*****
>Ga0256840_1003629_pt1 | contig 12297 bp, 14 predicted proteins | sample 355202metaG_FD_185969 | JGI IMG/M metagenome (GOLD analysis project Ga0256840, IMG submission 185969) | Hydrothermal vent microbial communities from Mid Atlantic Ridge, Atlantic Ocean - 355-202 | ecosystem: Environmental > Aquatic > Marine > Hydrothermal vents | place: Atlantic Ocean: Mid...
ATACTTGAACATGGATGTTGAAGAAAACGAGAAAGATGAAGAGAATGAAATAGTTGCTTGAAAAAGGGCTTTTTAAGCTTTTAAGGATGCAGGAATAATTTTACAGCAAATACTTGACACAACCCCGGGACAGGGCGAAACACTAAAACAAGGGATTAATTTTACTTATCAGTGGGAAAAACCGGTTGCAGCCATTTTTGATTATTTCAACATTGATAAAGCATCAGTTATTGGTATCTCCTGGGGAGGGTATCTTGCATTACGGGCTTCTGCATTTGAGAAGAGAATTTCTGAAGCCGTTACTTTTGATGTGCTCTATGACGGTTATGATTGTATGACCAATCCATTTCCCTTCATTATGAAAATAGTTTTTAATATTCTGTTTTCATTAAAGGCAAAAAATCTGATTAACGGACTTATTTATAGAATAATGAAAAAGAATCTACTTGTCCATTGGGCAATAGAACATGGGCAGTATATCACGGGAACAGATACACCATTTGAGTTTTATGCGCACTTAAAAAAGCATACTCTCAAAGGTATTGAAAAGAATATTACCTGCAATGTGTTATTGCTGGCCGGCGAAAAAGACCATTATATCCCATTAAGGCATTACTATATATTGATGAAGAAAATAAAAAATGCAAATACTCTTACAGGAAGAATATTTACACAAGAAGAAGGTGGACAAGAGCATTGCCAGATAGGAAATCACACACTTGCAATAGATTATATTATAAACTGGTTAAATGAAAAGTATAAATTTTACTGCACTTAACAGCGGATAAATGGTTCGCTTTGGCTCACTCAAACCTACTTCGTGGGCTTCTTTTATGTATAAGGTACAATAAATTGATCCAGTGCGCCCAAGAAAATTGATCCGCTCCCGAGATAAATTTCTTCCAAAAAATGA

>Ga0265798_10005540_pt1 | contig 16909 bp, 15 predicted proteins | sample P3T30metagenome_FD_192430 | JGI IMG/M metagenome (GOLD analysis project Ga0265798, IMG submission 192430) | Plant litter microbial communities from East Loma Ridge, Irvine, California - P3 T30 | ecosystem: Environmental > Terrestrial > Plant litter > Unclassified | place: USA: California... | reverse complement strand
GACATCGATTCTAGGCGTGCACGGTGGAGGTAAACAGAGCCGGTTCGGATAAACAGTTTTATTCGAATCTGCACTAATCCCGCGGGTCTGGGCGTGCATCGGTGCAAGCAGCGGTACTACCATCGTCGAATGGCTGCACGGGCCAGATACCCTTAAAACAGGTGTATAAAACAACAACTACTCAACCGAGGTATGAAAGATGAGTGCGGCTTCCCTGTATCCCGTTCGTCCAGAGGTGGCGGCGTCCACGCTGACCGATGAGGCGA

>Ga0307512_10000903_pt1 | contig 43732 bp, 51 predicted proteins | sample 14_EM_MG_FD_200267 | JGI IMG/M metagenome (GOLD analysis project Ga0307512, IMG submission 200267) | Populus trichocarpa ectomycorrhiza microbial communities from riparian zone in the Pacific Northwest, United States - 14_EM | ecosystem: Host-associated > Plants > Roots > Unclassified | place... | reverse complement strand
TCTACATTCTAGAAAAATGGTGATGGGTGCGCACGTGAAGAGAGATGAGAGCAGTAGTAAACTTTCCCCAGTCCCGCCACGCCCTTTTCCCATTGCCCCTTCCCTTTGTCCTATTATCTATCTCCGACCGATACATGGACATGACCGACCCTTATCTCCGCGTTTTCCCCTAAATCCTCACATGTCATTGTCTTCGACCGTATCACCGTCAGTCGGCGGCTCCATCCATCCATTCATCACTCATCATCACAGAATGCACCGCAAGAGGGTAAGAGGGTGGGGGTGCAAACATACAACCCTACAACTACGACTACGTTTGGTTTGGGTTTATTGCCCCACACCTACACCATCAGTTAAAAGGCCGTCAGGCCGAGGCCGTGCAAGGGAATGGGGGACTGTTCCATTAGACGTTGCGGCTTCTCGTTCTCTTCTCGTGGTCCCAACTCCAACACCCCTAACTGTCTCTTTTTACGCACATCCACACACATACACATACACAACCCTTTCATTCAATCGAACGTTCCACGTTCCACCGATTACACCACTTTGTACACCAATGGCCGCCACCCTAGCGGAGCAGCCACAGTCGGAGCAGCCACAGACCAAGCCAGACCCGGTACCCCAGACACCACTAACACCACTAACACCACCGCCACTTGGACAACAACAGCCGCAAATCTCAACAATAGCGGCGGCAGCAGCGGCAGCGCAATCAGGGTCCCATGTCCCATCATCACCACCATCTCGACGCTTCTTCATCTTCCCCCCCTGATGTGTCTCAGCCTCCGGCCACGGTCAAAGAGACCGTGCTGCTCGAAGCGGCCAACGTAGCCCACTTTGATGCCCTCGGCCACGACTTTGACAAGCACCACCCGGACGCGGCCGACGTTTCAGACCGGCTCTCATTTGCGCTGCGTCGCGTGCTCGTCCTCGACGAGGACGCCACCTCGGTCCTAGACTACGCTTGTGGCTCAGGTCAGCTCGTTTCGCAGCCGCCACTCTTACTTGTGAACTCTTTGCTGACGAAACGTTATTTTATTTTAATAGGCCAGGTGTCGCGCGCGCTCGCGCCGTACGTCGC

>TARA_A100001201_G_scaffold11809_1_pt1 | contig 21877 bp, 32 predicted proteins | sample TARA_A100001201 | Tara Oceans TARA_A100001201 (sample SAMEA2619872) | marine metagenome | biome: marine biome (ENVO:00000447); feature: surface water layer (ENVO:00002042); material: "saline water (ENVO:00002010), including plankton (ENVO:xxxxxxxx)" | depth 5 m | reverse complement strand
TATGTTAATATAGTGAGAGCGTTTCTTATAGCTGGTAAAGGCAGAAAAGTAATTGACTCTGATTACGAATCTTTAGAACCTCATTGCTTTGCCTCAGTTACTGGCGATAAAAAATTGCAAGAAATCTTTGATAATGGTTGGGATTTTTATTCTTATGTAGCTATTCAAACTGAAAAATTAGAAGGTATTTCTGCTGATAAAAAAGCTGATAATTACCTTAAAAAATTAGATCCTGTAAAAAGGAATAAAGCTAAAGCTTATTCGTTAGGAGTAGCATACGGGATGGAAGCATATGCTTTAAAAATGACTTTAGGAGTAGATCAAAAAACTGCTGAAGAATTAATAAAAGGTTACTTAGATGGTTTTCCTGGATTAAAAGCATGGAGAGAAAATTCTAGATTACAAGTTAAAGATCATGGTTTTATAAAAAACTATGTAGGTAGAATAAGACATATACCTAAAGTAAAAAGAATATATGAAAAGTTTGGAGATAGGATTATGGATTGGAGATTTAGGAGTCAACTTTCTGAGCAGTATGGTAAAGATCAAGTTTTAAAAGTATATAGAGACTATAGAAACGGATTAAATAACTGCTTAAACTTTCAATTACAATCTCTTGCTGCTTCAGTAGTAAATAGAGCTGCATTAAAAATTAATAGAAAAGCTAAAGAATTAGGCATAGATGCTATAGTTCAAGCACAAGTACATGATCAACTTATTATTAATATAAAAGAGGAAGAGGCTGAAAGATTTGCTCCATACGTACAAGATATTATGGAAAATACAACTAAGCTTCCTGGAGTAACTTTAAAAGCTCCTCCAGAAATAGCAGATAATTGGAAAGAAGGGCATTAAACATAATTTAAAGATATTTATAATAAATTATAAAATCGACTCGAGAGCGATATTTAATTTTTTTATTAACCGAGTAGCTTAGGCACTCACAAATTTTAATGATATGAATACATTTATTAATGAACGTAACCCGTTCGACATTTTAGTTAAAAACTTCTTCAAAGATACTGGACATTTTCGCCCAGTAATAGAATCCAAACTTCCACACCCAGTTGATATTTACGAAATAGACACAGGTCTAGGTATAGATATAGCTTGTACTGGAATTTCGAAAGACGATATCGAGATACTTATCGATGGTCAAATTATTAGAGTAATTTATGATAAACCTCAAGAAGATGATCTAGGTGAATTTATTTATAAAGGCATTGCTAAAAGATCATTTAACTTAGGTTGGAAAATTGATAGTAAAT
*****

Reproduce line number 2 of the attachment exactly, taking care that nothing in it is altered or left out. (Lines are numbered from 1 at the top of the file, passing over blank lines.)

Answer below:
ATACTTGAACATGGATGTTGAAGAAAACGAGAAAGATGAAGAGAATGAAATAGTTGCTTGAAAAAGGGCTTTTTAAGCTTTTAAGGATGCAGGAATAATTTTACAGCAAATACTTGACACAACCCCGGGACAGGGCGAAACACTAAAACAAGGGATTAATTTTACTTATCAGTGGGAAAAACCGGTTGCAGCCATTTTTGATTATTTCAACATTGATAAAGCATCAGTTATTGGTATCTCCTGGGGAGGGTATCTTGCATTACGGGCTTCTGCATTTGAGAAGAGAATTTCTGAAGCCGTTACTTTTGATGTGCTCTATGACGGTTATGATTGTATGACCAATCCATTTCCCTTCATTATGAAAATAGTTTTTAATATTCTGTTTTCATTAAAGGCAAAAAATCTGATTAACGGACTTATTTATAGAATAATGAAAAAGAATCTACTTGTCCATTGGGCAATAGAACATGGGCAGTATATCACGGGAACAGATACACCATTTGAGTTTTATGCGCACTTAAAAAAGCATACTCTCAAAGGTATTGAAAAGAATATTACCTGCAATGTGTTATTGCTGGCCGGCGAAAAAGACCATTATATCCCATTAAGGCATTACTATATATTGATGAAGAAAATAAAAAATGCAAATACTCTTACAGGAAGAATATTTACACAAGAAGAAGGTGGACAAGAGCATTGCCAGATAGGAAATCACACACTTGCAATAGATTATATTATAAACTGGTTAAATGAAAAGTATAAATTTTACTGCACTTAACAGCGGATAAATGGTTCGCTTTGGCTCACTCAAACCTACTTCGTGGGCTTCTTTTATGTATAAGGTACAATAAATTGATCCAGTGCGCCCAAGAAAATTGATCCGCTCCCGAGATAAATTTCTTCCAAAAAATGA